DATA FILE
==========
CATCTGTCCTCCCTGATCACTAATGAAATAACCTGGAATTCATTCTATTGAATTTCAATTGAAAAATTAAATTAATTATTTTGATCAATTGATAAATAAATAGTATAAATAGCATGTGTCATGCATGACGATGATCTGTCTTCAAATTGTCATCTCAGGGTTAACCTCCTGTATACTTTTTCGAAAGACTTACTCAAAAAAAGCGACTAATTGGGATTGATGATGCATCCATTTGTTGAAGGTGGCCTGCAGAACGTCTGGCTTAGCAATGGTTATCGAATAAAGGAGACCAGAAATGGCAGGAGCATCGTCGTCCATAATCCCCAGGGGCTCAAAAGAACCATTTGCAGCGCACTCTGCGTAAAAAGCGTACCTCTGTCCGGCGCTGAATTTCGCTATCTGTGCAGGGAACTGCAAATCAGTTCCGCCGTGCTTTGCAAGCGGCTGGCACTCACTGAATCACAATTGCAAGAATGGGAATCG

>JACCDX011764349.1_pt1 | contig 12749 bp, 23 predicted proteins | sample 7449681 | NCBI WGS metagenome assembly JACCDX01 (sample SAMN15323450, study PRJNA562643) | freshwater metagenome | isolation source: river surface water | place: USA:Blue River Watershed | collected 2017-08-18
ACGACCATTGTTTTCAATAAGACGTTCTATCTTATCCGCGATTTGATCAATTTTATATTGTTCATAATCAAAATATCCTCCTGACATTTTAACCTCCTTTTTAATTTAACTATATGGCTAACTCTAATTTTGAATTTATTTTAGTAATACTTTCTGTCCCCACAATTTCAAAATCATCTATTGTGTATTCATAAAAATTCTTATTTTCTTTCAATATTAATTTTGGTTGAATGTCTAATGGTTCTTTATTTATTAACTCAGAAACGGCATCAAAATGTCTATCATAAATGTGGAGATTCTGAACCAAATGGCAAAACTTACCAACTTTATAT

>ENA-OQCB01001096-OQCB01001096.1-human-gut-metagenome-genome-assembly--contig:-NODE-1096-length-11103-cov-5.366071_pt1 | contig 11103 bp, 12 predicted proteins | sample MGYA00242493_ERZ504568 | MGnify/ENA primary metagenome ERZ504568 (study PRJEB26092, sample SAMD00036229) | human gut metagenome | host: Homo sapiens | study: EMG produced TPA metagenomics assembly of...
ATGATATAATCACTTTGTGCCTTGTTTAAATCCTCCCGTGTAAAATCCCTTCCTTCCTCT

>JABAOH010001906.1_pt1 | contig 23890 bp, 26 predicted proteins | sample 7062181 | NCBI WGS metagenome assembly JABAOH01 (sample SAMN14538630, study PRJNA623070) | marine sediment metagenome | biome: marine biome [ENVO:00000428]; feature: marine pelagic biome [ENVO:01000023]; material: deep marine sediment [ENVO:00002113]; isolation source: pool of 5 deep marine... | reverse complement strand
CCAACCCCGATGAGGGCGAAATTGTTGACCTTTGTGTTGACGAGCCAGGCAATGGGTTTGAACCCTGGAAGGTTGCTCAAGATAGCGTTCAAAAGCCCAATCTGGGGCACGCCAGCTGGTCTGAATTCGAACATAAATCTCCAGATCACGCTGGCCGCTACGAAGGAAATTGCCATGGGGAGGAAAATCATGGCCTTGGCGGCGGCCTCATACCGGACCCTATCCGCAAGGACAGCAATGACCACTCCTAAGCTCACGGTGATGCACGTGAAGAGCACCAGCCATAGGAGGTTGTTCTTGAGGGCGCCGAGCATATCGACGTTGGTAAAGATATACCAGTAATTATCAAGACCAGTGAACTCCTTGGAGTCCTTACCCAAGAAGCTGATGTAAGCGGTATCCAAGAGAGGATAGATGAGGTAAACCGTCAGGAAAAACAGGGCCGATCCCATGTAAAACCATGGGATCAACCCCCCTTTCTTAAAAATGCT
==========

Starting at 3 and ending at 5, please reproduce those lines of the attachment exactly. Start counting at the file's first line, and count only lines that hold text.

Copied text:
ACGACCATTGTTTTCAATAAGACGTTCTATCTTATCCGCGATTTGATCAATTTTATATTGTTCATAATCAAAATATCCTCCTGACATTTTAACCTCCTTTTTAATTTAACTATATGGCTAACTCTAATTTTGAATTTATTTTAGTAATACTTTCTGTCCCCACAATTTCAAAATCATCTATTGTGTATTCATAAAAATTCTTATTTTCTTTCAATATTAATTTTGGTTGAATGTCTAATGGTTCTTTATTTATTAACTCAGAAACGGCATCAAAATGTCTATCATAAATGTGGAGATTCTGAACCAAATGGCAAAACTTACCAACTTTATAT

>ENA-OQCB01001096-OQCB01001096.1-human-gut-metagenome-genome-assembly--contig:-NODE-1096-length-11103-cov-5.366071_pt1 | contig 11103 bp, 12 predicted proteins | sample MGYA00242493_ERZ504568 | MGnify/ENA primary metagenome ERZ504568 (study PRJEB26092, sample SAMD00036229) | human gut metagenome | host: Homo sapiens | study: EMG produced TPA metagenomics assembly of...
ATGATATAATCACTTTGTGCCTTGTTTAAATCCTCCCGTGTAAAATCCCTTCCTTCCTCT